We've all heard of the forbidden "freshman 15" right? You know those 15 or more pounds people gain after entering college during the first semester. Some argue it’s not real, but if you’d compare Facebook prom photos to winter break photos, you’d see. You may say it won't happen to you, but it's really not that hard to do when health is one of your last concerns. With the jitters of taking your first classes, preparing for college-level work, and not having moms and pops remind you that chips and candy shouldn’t be eaten for breakfast, health gets put on the back burner.
It’s no secret that Americans struggle with maintaining healthy lifestyles. It’s proven that the struggle often starts young, which prompted First Lady Michelle Obama to launch the Let’s Move initiative to combat child obesity. Even if you don’t fall into the number of overweight youth, it’s important to consider the facts and how it could affect you. According to the American College Health Association, overweight and obese American college students increased from 27.4 percent in the fall of 2006, to 29.2 percent in the fall of 2011. With many growing health risks such as hypertension, type 2 diabetes and heart disease, health is to be taken a bit more seriously, especially with college-aged students––and it’s better to get a hold on it now.
So, here are a few tips to keep off that freshman 15 and maintain a healthy eating regimen on-the-go:
Get to know the food groups. There are certain foods we need for certain things. You may need to incorporate more protein into your diet, but how can you do that if you don’t know which foods are high in protein? Get to know the food groups and the wonderful food guide pyramid so you’ll consume what you need to, as well as the amount you need to.
Eat breakfast. It’s the most important meal of the day! Be smart about what you eat though. Eating French toast smothered in powdered sugar every morning isn’t the best option. Eating a balanced breakfast is a great way to boost your energy and prepare you for your day.
Snack smart. Don’t use late study nights and movie nights as your excuses to pig-out on junk food. Choose raw fruits and veggies instead. Need a day-time snack? Grab an apple or fruit of your choice. There are all natural dips, creams and butters you can make too, just look them up! Eat your veggies. Green foods are especially good for you. The cafeteria has them, but you have to put them on your plate. Choose salads with oil and vinegar over dairy based dressings.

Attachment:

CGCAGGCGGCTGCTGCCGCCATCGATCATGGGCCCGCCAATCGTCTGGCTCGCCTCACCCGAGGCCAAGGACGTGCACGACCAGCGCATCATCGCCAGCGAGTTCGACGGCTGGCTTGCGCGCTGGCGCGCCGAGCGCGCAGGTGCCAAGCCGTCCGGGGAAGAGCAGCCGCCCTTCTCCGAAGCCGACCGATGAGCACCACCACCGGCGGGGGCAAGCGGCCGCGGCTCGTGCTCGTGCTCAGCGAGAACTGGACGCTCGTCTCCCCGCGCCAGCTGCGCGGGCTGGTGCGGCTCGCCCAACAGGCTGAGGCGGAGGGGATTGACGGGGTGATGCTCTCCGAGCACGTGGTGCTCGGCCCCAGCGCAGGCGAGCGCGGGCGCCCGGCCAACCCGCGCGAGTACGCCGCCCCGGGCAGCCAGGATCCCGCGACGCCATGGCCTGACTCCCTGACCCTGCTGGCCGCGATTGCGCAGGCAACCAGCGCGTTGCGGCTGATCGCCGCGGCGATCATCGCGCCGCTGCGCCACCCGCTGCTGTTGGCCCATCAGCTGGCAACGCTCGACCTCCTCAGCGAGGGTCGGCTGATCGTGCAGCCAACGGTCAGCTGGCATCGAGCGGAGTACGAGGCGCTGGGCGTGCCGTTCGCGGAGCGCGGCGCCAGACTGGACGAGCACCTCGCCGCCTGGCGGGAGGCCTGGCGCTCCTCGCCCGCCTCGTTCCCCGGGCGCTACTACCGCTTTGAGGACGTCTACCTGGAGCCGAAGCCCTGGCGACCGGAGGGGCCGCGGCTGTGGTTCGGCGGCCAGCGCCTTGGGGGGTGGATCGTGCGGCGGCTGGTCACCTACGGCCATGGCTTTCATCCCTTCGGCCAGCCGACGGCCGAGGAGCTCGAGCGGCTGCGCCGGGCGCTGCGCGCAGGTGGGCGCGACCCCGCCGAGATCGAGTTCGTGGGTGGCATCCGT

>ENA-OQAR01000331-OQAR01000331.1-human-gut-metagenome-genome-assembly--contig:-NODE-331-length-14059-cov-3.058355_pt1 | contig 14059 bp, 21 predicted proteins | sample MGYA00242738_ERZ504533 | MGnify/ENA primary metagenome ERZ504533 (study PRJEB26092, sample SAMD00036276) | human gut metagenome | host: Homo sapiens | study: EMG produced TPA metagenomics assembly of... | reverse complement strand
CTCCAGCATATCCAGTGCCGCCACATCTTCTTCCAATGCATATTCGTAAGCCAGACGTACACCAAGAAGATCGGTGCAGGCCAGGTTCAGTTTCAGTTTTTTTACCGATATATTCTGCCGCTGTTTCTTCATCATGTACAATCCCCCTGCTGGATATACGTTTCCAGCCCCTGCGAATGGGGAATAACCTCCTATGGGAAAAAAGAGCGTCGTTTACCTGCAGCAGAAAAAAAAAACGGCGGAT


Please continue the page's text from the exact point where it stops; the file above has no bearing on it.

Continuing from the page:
Don’t drink your calories. Cut out juice, pop and sweetened drinks entirely. Make water your best friend. If you have to have a little flavor, add lemon or lime. We heard cucumbers can be a refreshing spin, as well.
Walk to class. Take advantage of your college campus, walk every day and everywhere. You may have to leave your dorm a few minutes early to get to your destination on time, but you’ll be walking in the right direction. Choose stairs instead of elevators. And if you have a hill on your campus, use it.
Take your vitamins. Take vitamins daily. Certain supplements do certain things: boost energy, help the immune system, give nutrients, etc. If you can’t stomach swallowing a pill, try chewable ones.
Stay active. Take advantage of the free or discounted gym membership your school offers. Workout at least 30 minutes a day if you can. Some institutions offer free aerobics, yoga, kick-boxing and hip-hop classes and sometimes offer them as courses for credit. Look into it.
Get plenty of sleep. Staying up all night cramming or partying is detrimental to your well-being. It may seem fun at the moment, but when you’re tired all the time and your grades start to suffer, it won’t be. Getting adequate sleep gives you energy to be more active physically and mentally. So, cut off your TV a little early and get some shut eye.
Keep your stress level down. Stress can lead to a lot of things, one of them being overeating. Learning how to manage your time is a key factor in being a college student, so if you manage your time, you’ll be sure to eliminate some stresses. And don’t stress out trying to work out! Figure out a schedule that works for you and try your best to stick to it.
Create a schedule. You know what time your body wakes up, when you’re least likely to do something and when you work best. Tailor a workout schedule around those times so you’ll succeed at getting fit. With a busy course load, you may not have a 30-minute lunch every day, so figure out when you’ll take your lunch and write down what you eat.
Stay motivated. Switch your workout routine and try something different if your regular routine is boring. Have fun and enjoy what you’re doing so that when it’s time to exercise, you won't dread it. If you set realistic goals for yourself, achieve them, and track your progress, you’ll be more inclined to keep at it.
For the non-traditional freshmen—drink less alcohol. Drinking and college goes hand-in-hand for some, but you have to control your intake. You will soon see a shift in your weight if drinking five or more beers every other night is routine. Studies show red wines and aged spirits like whiskey and scotch are nutritionally better than beer and vodka. The latter tends to have a higher calorie count and carbohydrate content.
Eat in moderation. Eat to be content, not to be full. Don’t stuff your plate or your mouth. Chew slowly. Smaller plates and cups mean your portions will be smaller. Try to make seconds a no-no.
We hope these tips helps!